After nearly one and a half decades, Peter Jackson’s cinematic adventure in J.R.R. Tolkien’s Middle-earth is coming to an end – and it’s doing so in rather epic fashion. The Hobbit: The Battle of the Five Armies
meets every definition of giant blockbuster, and like its predecessors in the trilogy, it will be released in both 3D and 2D formats. But, of course, the question always loomed: is the extra dimension worth the extra money for the ticket?
You can read our theatrical review of The Hobbit: The Battle of the Five Armies here
to find out whether the film as a whole is worth your time, but what you’ll find below is our full breakdown of the movie’s use of 3D using categorical analysis. Read on to find our results!
Along with animation, big, epic blockbusters with a good amount of CGI are typically seen as the best projects for 3D, and it’s hard to argue against The Hobbit: The Battle of the Five Armies
’s case. The film is almost entirely made up of huge battle sequences and dragon destruction, and those kinds of scenes really are perfect in 3D. Also, this is the final chapter in a trilogy that has been made up of 3D films, so there’s an extra level of fitting there as well.
Planning & Effort Score
When Peter Jackson entered on the filmmaking journey that his adaptation of The Hobbit
, he decided to do so with two modern filmmaking techniques that weren’t really do-able at the time he made Lord of the Rings
: higher frame rates and 3D. And while the former turned out to be kind of a bust, there’s no ignoring the fact that Jackson made these movies with an extra dimension in mind. It’s not a post-conversion job, and was part of the cinematography plan from the start of production. Hence the perfect score.
Before the Window Score
When we refer to "Before the Window," it’s our assessment of the 3D element that allows characters and things to actually come off of the screen and into the audience. Sadly, this has largely come to be seen as the "gimmicky" side of the technology, and as a result it doesn’t appear as much in blockbusters that take themselves a bit seriously. Peter Jackson does add touches in here and there – one of the most notable instances being a moment with Thorin Oakenshield’s sword as he prepares for a fight – but sadly The Hobbit: The Battle of the Five Armies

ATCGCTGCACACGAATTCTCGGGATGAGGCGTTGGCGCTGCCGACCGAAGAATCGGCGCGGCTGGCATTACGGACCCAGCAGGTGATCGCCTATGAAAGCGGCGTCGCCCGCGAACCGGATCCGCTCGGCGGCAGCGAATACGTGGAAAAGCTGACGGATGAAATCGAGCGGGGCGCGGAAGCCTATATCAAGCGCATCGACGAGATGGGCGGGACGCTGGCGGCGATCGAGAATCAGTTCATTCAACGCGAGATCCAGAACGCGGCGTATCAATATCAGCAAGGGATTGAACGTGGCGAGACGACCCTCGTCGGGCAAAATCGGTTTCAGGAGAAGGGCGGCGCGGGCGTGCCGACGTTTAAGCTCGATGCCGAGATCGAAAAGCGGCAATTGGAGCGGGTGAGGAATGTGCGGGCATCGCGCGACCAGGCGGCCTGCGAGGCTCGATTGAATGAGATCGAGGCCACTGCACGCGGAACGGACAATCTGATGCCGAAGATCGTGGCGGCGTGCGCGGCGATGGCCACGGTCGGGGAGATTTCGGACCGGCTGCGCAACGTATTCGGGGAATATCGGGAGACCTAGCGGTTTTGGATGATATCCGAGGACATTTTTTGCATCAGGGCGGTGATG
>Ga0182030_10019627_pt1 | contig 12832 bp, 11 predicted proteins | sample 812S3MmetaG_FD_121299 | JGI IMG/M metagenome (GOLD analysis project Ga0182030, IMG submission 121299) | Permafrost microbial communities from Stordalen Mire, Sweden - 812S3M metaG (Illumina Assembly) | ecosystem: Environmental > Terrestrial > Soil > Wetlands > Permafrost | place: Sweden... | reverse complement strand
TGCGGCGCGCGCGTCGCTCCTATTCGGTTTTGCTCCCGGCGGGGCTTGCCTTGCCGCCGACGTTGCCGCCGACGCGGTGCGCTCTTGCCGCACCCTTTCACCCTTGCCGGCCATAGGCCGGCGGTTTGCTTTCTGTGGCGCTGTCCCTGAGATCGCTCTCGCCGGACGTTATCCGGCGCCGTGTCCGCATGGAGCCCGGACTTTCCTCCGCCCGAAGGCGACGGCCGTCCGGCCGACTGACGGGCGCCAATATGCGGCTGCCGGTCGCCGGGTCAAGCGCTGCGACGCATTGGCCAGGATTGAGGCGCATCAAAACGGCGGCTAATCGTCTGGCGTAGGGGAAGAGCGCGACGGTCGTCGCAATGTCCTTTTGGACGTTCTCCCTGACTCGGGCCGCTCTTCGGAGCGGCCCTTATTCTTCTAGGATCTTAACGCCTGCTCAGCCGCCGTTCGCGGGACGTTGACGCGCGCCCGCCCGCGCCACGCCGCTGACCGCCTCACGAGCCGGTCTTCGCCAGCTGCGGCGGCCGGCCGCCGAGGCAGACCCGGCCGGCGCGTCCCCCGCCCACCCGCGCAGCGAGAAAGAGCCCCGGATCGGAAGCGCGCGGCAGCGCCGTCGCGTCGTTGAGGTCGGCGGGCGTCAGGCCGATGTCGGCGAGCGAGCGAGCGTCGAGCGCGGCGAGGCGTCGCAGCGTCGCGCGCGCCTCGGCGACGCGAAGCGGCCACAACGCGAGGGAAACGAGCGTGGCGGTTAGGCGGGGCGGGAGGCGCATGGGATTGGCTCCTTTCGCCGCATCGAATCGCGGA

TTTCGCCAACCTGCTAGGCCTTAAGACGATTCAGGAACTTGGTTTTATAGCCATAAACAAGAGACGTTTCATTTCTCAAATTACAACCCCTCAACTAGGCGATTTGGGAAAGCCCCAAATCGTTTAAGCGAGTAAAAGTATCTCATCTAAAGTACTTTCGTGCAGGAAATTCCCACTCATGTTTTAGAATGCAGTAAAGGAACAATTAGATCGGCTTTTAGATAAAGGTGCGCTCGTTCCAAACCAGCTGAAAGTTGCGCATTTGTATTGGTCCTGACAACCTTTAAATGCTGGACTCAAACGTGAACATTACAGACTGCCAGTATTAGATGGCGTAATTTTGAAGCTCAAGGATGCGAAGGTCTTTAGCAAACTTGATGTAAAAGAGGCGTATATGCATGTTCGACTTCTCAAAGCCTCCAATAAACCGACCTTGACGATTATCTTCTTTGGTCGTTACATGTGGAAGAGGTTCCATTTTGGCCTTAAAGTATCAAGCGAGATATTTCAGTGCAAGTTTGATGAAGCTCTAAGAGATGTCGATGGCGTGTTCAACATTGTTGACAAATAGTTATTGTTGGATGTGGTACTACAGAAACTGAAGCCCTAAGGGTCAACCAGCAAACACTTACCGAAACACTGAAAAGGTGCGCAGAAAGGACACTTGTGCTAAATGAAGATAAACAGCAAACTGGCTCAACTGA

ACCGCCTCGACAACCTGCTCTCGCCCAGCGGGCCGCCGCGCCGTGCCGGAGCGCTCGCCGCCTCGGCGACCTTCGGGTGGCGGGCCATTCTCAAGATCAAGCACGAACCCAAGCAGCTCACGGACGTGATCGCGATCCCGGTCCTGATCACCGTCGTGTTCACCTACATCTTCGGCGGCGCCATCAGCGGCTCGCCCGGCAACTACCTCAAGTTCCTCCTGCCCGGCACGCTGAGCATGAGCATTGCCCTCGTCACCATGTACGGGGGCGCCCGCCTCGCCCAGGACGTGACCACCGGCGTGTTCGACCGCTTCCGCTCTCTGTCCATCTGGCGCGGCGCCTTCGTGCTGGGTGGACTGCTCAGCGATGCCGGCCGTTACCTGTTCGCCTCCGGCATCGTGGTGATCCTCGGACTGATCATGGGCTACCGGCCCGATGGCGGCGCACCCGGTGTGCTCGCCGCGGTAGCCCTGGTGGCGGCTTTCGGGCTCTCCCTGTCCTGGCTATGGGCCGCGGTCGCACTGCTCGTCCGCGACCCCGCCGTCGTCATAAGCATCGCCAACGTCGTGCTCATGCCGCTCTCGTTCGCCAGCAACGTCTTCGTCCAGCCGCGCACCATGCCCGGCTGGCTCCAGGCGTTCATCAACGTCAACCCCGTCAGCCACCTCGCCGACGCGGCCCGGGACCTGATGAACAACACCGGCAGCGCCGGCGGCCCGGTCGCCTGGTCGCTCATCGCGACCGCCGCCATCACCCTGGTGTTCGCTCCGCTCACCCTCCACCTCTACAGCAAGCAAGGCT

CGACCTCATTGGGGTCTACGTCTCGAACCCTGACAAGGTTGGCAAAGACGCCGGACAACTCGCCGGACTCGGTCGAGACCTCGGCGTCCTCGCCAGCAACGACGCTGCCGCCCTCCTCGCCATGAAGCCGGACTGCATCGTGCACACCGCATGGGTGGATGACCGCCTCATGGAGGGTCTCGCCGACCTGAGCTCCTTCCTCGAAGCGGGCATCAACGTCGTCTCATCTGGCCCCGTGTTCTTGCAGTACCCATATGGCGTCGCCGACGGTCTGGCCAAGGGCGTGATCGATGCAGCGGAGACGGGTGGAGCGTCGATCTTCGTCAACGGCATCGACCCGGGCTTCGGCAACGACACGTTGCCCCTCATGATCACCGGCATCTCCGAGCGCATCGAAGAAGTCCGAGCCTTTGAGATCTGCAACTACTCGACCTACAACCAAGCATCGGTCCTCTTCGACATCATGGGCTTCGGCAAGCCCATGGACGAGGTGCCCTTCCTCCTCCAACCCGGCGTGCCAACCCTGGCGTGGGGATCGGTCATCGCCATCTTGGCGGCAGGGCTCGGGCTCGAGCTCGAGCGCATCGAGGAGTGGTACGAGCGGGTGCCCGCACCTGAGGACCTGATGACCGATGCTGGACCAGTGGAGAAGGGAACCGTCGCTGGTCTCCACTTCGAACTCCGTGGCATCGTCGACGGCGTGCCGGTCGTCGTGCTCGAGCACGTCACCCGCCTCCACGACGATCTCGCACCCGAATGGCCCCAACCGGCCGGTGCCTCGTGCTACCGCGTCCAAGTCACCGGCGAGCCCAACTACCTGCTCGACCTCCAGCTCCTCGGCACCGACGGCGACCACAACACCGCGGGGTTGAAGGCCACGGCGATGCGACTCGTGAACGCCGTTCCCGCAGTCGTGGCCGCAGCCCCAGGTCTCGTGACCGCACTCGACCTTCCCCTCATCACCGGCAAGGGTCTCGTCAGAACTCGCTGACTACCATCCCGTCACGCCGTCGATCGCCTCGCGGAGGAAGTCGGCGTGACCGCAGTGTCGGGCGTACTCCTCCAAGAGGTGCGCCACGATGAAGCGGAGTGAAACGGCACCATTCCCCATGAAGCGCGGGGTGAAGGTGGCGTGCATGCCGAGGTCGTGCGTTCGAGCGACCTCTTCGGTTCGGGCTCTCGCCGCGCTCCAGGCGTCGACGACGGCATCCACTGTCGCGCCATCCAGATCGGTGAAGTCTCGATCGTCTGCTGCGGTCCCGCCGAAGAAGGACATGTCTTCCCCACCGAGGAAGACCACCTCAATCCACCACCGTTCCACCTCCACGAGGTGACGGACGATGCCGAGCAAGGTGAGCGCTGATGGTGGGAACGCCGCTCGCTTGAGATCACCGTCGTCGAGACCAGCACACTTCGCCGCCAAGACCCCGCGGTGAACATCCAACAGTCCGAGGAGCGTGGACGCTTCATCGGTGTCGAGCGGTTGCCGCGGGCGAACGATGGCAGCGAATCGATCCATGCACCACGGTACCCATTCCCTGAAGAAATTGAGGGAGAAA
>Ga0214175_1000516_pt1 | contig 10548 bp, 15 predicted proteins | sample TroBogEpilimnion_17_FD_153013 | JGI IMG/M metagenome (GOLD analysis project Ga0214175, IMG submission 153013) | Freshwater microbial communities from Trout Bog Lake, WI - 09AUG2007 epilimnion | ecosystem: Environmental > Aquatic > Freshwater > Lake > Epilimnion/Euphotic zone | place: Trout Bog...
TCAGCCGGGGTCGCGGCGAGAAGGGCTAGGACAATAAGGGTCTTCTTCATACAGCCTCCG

is lacking in a legitimate department.
Beyond the Window Score
Instead of focusing on the "Before the Window," Peter Jackson instead really focused all of his energy on using 3D to bring depth and scope to the world of Middle-earth, and in that mission he succeeded. As mentioned earlier, The Hobbit: The Battle of the Five Armies
is almost entirely big action sequences, and Jackson does a great job of pulling the audience into the movie and creating a visual spectacle that appears to extend miles and miles beyond the screen.
There is unfortunately a degree of subjectivity in this category, as some theaters don’t use their projectors to their highest specs in order to save money on expensive bulbs, but there certainly is a degree to which filmmakers can control how the brightness of a movie is affected by the audience wearing shaded 3D glasses. In the case of The Hobbit: The Battle of the Five Armies
, what we have is mostly great – particularly because a good deal of the big war scenes happen outdoors in daylight. That being said, when the night does start to come in the movie world, there was definitely a bit of murkiness that hampered a few scenes.
Anyone who has ever taken off their glasses during a 3D movie knows that they are pretty difficult to watch due to the fact that what you’re seeing are two angled images being projected right on top of one another. What’s interesting, though, is that the blurriness of the image is often telling of the quality of the 3D simply because you can see how many layers of depth the filmmaker is working with. Occasionally taking off my glasses while watching The Hobbit: The Battle of the Five Armies
I was mostly pleased with what I saw, as with the exception of some sequences, most were unwatchable without the corrective lenses.
Audience Health Score
This is another slightly subjective category, as individuals regularly have varying reactions to the 3D experience, but there are steps filmmakers can take towards reducing headaches and nausea – namely by establishing clear focal points and making sure that the audience always knows exactly where they are supposed to be looking. I am very happy to report that I felt completely fine throughout my screening of The Hobbit: The Battle of the Five Armies
, and I’m confident that you will as well.